Frameworks make software easier, but only the easy part

Wednesday 30 August 2006

There’s a lot of talk these days about new web frameworks. Django, Turbogears and Ruby on Rails are leading the charge on new ways to build web applications. They undoubtably save time, improve productivity, and make developers happier. It’s easier to build sites with these frameworks and in these languages than with competing technologies.

Of course, all of the interest and hype will result in some backlash. Hacknot has an amusing rant, All Aboard the Gravy Train (with a great pun, “Now departing platform one”). He ultimately dismisses the new frameworks with:

Your time and energy is better invested in improving your abilities and skills than in adding another notch to your technology belt.

This is throwing out the baby with the bath water, as Pete Lyons ably argues in Defending Ruby on Rails:

The problem with these assertions are that they assume that learning the new technology neither offers new insight into the ‘principles or techniques of software development’ nor would ‘improve your ability and skill’.

I’ve been working in Django for eight months now, and it really is faster and better than other ways we could have chosen to build Tabblo. Django and Python have made the job easier, but only the actual writing of the software, which in my mind, is the easy part to begin with.

Building a great product involves a lot of hard work, much of which has nothing to do with coding:

  • What should the product do?
  • Who are the customers? What do they care about?
  • Of our two (three?, n?) conflicting goals, which should I work on today?
  • How do we architect the software to anticipate the unseen future?
  • What’s the right architecture to ensure the application performs well?
  • What can we do to make sure the site stays running around the clock?
  • How do we balance short-term vs. long-term needs?
  • Which add-on libraries and tools are right to incorporate into the product?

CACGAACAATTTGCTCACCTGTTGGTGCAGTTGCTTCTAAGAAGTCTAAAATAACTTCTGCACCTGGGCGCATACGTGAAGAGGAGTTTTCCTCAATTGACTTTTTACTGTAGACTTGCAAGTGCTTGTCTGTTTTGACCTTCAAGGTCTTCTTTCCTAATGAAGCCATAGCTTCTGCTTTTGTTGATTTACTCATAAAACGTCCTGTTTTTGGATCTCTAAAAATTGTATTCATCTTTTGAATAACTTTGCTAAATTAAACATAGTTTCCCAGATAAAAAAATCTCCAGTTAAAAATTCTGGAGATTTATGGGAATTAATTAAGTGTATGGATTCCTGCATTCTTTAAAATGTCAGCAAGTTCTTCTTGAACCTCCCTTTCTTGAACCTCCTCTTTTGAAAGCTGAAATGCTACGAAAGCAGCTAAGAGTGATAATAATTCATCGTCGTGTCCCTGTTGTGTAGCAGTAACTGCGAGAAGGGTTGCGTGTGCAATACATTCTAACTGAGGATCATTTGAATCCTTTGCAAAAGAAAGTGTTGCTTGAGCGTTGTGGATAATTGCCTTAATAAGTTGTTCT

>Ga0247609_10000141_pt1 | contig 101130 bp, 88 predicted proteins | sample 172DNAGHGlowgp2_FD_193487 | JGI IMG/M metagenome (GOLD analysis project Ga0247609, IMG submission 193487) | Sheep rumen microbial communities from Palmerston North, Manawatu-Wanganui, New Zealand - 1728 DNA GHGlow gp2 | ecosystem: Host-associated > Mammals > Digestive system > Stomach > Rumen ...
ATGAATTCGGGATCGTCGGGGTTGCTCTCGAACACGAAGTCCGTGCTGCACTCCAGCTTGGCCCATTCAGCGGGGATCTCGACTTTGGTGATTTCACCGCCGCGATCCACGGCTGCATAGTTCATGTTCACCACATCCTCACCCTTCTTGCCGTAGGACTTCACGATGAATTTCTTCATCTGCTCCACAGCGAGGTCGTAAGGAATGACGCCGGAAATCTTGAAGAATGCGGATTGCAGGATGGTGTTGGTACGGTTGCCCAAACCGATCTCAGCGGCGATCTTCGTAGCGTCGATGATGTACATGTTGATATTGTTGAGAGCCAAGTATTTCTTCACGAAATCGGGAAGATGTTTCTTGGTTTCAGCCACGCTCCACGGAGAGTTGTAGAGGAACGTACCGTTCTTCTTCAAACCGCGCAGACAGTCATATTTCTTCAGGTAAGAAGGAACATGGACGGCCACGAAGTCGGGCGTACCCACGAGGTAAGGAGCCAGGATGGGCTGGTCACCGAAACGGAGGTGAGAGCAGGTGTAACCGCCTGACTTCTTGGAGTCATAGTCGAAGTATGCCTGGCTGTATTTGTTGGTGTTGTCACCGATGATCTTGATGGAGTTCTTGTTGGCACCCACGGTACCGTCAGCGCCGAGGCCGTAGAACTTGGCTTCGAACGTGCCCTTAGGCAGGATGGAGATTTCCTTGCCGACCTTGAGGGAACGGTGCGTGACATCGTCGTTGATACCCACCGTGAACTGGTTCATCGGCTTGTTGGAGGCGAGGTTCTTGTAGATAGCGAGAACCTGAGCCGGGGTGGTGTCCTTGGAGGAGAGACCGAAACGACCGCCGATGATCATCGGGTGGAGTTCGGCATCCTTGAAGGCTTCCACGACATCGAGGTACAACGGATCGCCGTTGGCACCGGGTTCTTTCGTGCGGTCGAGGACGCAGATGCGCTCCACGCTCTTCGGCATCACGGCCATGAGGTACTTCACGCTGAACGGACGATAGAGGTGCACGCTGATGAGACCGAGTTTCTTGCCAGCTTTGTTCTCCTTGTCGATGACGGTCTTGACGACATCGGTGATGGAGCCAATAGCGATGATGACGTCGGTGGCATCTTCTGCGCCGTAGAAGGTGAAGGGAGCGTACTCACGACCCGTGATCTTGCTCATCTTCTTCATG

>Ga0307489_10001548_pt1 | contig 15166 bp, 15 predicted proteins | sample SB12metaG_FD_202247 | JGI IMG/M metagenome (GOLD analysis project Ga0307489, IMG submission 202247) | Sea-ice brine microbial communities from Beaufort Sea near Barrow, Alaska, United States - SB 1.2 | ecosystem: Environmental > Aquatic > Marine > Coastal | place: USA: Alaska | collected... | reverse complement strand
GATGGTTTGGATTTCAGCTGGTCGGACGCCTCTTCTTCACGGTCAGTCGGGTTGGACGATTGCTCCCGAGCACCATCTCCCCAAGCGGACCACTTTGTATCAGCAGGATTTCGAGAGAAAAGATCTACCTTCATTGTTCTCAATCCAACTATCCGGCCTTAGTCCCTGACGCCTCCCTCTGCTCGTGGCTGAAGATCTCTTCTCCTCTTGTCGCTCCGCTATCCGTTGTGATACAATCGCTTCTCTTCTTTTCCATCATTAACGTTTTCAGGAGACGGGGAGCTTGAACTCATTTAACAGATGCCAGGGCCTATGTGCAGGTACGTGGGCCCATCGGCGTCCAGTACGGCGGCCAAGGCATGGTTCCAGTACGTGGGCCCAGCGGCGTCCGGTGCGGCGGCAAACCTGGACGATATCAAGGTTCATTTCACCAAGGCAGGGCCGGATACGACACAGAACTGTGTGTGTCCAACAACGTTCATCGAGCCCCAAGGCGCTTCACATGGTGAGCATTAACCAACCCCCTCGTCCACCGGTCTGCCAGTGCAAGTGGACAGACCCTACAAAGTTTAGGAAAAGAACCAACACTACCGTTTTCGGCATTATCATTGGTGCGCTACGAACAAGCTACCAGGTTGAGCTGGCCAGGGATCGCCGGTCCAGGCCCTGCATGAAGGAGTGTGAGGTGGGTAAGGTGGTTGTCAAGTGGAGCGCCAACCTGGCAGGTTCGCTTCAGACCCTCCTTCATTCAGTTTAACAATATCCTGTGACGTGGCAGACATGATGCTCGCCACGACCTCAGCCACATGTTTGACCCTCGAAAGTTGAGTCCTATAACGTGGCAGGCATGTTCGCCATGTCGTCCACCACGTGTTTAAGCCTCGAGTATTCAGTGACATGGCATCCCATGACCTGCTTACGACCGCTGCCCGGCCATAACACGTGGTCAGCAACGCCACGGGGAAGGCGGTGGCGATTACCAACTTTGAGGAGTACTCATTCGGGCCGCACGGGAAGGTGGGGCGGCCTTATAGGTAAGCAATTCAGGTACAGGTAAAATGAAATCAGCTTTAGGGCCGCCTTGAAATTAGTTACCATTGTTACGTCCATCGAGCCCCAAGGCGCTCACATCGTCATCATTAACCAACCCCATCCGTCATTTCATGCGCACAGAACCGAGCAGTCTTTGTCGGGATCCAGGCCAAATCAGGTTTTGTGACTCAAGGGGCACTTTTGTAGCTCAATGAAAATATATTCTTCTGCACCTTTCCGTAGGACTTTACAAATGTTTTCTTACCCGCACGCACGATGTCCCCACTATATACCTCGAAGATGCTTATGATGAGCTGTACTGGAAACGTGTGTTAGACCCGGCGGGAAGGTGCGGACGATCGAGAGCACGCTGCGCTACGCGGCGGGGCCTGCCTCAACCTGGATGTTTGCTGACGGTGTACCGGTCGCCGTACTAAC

• How do we assess the quality of the product?
  • What’s the right balance between adding features and fixing bugs?
  • Which are the bugs that really interfere with the product’s success?
  • When is the software “done enough”?
  • How do we gauge the risk of any decision we make? How do we mitigate it? What’s plan B?
  • What are the lessons from previous projects that apply here? Is this history repeating itself, or are we in new territory?

And this isn’t even covering the larger organizational issues of management, team building, and general inter-personal stuff that any software engineer on a real product will have to deal with, not to mention whole-business concerns like marketing, sales, support, and so on.

When I worked at Digital in the printer group, there was a joke among the software engineers: we claimed the hardware guys looked down on us because they thought that writing software was “just typing”. By focusing purely on coding issues, we software engineers run the risk of taking the same stupid view of our world.

At a certain simplisitic level, a web app is a straightforward piece of software: it has to accept request at URLs, dive into a database to get some data, build some results, format them into HTML, and return them to the browser. Django and Rails make this process easier, absolutely. But building a great web application involves so much more difficult work. The frameworks can help by simplifying coding so that we can focus on the remaining difficult problems.

When the hype-masters claim that their frameworks and languages make coding an application easier, they are absolutely right. But that’s already the easy part.


While I'm completely with you wrt the business and people issues being a larger challenge to the overall success of a project than the actual software development, I'm not sure that any of us have been claiming to be tackling those issues.